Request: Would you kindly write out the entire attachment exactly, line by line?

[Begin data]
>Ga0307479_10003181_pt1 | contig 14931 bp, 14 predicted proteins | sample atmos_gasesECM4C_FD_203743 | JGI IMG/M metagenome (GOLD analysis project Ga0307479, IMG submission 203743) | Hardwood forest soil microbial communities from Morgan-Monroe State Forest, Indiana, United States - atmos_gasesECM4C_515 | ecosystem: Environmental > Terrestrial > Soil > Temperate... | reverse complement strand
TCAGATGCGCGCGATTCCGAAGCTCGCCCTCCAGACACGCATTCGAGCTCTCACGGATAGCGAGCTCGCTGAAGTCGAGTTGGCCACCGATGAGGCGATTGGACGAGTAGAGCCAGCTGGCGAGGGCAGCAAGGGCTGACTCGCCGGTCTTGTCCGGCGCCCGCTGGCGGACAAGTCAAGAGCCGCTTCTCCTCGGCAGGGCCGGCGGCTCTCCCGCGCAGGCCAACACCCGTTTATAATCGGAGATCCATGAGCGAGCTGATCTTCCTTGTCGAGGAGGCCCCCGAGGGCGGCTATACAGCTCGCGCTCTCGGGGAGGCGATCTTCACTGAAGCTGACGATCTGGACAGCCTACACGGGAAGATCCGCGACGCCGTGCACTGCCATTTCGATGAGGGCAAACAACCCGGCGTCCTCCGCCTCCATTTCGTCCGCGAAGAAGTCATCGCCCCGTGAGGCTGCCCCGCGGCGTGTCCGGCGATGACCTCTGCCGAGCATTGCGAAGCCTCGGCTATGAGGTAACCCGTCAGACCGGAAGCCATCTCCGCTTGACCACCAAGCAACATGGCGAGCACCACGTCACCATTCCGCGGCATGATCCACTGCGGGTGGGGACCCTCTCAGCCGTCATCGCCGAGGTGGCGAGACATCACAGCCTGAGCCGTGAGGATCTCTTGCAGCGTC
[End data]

>Ga0307479_10003181_pt1 | contig 14931 bp, 14 predicted proteins | sample atmos_gasesECM4C_FD_203743 | JGI IMG/M metagenome (GOLD analysis project Ga0307479, IMG submission 203743) | Hardwood forest soil microbial communities from Morgan-Monroe State Forest, Indiana, United States - atmos_gasesECM4C_515 | ecosystem: Environmental > Terrestrial > Soil > Temperate... | reverse complement strand
TCAGATGCGCGCGATTCCGAAGCTCGCCCTCCAGACACGCATTCGAGCTCTCACGGATAGCGAGCTCGCTGAAGTCGAGTTGGCCACCGATGAGGCGATTGGACGAGTAGAGCCAGCTGGCGAGGGCAGCAAGGGCTGACTCGCCGGTCTTGTCCGGCGCCCGCTGGCGGACAAGTCAAGAGCCGCTTCTCCTCGGCAGGGCCGGCGGCTCTCCCGCGCAGGCCAACACCCGTTTATAATCGGAGATCCATGAGCGAGCTGATCTTCCTTGTCGAGGAGGCCCCCGAGGGCGGCTATACAGCTCGCGCTCTCGGGGAGGCGATCTTCACTGAAGCTGACGATCTGGACAGCCTACACGGGAAGATCCGCGACGCCGTGCACTGCCATTTCGATGAGGGCAAACAACCCGGCGTCCTCCGCCTCCATTTCGTCCGCGAAGAAGTCATCGCCCCGTGAGGCTGCCCCGCGGCGTGTCCGGCGATGACCTCTGCCGAGCATTGCGAAGCCTCGGCTATGAGGTAACCCGTCAGACCGGAAGCCATCTCCGCTTGACCACCAAGCAACATGGCGAGCACCACGTCACCATTCCGCGGCATGATCCACTGCGGGTGGGGACCCTCTCAGCCGTCATCGCCGAGGTGGCGAGACATCACAGCCTGAGCCGTGAGGATCTCTTGCAGCGTC